CBC article on insulin pumps causing more deaths than any other medical device in Canada


#1

My DD is about to get set up with her first pump after 6 years on MDI (a tslim x2). As a mother, I found this article a bit disturbing. Any comments appreciated.


Shared via the CBC News Android App


#3

I seriously question the accuracy of the data in the article.

It has neither the smell of truth nor facts which are consistent with multiple other data sources that I have read.

Nothing to do with the OP but the data source itself is not what I would call accurate.


Insulin pumps linked to more reports of injury and death than any other medical device, records show
#4

I’m always a little weary when diabetes is mentioned in the media. This article seems like a list of people who where harmed by pumps, with no mention of comparative data to mdi. Lots of other (less dire) stuff to worry about.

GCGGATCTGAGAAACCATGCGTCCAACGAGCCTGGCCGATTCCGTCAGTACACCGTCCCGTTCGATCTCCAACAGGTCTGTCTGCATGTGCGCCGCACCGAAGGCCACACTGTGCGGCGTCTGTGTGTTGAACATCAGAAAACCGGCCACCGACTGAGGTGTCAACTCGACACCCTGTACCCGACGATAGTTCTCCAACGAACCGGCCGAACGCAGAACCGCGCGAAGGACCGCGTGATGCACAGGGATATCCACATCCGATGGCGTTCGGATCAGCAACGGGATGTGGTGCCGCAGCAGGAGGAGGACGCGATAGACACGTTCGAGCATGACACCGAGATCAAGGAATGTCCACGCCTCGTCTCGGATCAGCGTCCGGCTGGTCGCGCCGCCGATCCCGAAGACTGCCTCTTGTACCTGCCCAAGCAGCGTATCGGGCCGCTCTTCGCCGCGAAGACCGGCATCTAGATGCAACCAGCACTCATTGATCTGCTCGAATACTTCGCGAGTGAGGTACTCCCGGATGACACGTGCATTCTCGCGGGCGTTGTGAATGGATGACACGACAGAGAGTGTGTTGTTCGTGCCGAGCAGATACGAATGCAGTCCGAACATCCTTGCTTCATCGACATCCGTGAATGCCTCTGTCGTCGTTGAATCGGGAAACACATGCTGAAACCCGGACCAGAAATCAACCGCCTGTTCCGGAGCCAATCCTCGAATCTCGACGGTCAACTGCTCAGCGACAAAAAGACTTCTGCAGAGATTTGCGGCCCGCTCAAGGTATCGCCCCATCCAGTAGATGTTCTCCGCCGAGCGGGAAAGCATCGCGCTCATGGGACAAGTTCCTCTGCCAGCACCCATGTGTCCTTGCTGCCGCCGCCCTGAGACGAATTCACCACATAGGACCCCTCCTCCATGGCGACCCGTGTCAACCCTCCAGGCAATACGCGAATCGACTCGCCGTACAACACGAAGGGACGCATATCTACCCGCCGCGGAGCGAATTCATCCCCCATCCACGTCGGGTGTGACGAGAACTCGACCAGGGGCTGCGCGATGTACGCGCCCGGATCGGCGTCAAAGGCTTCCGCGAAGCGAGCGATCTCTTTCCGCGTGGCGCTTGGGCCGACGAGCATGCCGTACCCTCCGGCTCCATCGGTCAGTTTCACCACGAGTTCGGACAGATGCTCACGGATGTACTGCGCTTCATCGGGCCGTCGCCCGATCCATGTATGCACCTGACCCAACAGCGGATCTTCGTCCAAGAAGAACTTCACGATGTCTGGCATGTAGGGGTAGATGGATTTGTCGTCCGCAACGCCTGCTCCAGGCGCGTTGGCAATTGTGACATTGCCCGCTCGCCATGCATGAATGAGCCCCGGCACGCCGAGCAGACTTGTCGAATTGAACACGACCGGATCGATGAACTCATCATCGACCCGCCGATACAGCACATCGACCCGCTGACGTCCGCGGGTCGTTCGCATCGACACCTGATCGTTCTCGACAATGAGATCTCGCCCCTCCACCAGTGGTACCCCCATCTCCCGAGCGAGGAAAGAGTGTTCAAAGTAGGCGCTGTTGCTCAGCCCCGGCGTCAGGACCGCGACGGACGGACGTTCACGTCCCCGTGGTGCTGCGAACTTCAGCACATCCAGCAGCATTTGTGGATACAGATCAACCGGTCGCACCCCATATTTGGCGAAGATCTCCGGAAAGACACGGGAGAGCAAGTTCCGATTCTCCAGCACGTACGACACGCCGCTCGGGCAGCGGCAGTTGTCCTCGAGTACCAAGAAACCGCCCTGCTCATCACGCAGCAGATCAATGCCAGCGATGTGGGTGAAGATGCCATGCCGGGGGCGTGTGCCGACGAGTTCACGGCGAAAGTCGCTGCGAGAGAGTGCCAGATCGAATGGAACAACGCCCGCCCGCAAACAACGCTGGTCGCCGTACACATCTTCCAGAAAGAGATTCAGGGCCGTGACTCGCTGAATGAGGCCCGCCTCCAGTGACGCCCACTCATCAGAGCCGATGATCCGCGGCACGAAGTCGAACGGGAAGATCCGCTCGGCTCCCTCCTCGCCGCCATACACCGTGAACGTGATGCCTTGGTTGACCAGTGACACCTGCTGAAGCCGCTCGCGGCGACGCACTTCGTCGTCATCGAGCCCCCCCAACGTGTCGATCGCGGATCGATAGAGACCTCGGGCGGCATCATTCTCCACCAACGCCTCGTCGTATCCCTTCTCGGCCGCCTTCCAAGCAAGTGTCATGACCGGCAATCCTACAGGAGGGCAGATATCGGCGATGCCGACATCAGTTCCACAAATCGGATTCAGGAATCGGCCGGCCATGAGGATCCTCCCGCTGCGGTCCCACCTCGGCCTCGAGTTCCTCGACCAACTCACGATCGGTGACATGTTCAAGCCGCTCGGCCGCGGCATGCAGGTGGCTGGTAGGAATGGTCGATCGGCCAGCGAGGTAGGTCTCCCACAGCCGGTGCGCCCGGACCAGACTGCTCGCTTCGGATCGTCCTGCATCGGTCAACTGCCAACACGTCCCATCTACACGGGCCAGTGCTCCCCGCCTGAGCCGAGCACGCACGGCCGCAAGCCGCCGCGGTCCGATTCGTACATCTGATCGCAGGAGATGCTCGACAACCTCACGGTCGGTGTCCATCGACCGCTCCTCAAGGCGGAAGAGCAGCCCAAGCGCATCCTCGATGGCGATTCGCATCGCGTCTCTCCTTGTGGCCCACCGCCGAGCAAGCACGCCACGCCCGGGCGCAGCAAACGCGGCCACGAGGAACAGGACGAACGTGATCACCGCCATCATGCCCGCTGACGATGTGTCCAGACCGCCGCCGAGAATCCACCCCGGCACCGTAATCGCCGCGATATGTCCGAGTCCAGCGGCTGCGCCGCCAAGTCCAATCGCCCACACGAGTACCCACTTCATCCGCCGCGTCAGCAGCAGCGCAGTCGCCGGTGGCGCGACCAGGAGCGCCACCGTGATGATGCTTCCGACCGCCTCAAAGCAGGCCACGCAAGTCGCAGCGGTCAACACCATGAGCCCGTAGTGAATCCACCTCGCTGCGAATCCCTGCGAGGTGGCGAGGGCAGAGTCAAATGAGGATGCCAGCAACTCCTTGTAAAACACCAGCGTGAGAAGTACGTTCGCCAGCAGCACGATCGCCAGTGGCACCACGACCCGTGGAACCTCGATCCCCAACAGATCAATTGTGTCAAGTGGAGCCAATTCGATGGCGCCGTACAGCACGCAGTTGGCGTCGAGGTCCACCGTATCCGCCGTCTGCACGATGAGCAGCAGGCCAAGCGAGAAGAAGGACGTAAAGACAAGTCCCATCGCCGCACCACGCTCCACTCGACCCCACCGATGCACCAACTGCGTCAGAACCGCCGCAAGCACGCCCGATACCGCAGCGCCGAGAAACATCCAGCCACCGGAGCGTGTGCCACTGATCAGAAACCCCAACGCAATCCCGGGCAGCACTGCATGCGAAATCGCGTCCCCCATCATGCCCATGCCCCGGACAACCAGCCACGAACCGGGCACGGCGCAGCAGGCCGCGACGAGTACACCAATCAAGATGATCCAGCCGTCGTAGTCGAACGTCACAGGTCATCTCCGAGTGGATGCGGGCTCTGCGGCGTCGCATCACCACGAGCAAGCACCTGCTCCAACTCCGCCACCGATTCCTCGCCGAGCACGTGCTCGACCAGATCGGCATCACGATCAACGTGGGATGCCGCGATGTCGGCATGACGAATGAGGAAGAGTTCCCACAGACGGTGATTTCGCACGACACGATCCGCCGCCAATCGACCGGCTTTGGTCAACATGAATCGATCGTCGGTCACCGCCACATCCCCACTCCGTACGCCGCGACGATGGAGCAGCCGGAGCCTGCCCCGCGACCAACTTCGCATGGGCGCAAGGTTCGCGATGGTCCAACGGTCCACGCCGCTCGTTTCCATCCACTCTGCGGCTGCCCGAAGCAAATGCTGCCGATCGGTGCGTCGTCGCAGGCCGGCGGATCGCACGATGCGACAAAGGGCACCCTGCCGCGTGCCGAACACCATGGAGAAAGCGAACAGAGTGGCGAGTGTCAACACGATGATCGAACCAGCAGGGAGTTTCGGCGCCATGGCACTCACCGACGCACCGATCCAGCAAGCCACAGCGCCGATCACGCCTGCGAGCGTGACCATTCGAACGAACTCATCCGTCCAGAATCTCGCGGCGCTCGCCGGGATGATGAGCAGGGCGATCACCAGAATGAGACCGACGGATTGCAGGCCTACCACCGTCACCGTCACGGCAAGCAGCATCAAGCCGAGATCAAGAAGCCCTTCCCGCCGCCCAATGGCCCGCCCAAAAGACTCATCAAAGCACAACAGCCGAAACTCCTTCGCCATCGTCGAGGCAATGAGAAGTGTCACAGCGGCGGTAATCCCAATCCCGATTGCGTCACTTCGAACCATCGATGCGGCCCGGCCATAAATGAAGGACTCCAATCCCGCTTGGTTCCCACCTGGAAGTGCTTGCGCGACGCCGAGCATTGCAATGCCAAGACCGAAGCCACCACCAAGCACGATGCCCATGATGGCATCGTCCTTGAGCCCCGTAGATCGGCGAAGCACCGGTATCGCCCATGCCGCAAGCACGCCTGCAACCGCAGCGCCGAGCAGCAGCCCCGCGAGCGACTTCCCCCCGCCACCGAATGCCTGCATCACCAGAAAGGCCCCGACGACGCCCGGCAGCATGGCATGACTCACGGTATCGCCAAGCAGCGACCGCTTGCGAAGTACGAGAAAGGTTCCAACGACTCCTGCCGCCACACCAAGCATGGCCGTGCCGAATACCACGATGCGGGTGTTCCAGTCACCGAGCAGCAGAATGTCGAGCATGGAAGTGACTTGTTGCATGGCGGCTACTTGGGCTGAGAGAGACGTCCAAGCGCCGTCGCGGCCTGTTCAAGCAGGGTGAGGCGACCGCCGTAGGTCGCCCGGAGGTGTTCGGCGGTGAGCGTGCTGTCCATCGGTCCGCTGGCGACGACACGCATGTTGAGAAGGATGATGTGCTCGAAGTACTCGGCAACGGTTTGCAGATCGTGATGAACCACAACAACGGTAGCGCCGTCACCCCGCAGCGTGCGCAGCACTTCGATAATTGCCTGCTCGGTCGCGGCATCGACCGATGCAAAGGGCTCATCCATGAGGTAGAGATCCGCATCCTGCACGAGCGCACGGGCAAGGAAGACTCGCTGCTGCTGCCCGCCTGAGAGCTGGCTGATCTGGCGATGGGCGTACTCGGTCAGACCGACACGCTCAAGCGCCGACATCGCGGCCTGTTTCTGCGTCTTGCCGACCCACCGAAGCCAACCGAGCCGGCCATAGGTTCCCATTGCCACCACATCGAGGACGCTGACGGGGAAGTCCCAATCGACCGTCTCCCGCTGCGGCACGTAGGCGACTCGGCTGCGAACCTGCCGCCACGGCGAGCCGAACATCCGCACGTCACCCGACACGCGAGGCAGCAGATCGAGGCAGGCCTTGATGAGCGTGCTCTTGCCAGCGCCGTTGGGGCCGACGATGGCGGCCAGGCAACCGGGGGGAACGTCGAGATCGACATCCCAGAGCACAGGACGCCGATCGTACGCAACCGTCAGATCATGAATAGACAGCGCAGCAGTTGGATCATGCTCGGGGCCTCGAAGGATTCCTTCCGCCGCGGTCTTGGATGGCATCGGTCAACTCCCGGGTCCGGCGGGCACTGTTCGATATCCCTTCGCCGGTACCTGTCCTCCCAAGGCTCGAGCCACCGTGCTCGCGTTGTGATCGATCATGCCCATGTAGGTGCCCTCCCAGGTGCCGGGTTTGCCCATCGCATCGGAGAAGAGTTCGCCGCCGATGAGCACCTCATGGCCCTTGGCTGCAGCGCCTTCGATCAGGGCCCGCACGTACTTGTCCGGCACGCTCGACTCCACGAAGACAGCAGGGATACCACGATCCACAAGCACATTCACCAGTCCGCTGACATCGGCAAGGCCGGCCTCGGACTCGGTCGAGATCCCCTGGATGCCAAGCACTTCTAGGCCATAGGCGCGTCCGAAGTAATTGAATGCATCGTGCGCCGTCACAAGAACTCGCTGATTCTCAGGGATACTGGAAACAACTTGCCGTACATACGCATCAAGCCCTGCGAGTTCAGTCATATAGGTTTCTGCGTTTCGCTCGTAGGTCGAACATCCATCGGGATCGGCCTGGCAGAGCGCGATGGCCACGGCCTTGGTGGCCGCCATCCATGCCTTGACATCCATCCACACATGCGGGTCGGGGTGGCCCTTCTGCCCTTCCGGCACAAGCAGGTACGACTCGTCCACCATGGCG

#5

The article says, “Health Canada data … reveals that in the past ten years, insulin pumps … may have a played a role in 103 deaths and more than 1,900 injuries,” but then ends with: “adverse event reports sent to Health Canada do not establish whether a medical device actually caused an injury or death.” Which does not clarify things for this reader, at least.

If I’m driving a car and hit a patch of ice and skid and get injured, well yes, the car “may have played a role” in my injury, but it didn’t cause it.


#6

“Convenient device requires patient training to be effective and safe, doctor says”

Surprise!


#7

“But her family now says it’s possible using a pump was never a good idea for her. They say she was a “brittle” diabetic, which means her blood sugar levels were unstable and sometimes reached extreme highs and lows.”

Why, pray tell, should ‘brittle diabetics’ not use an insulin pump?

Since TUD has partnered up with BeyondType1, let’s quote them on ‘brittle diabetes’: “…necessitates frequent self-monitoring of blood glucose, the use of an insulin pump and a continuous glucose monitoring device (CGM).”
https://beyondtype1.org/what-is-brittle-diabetes/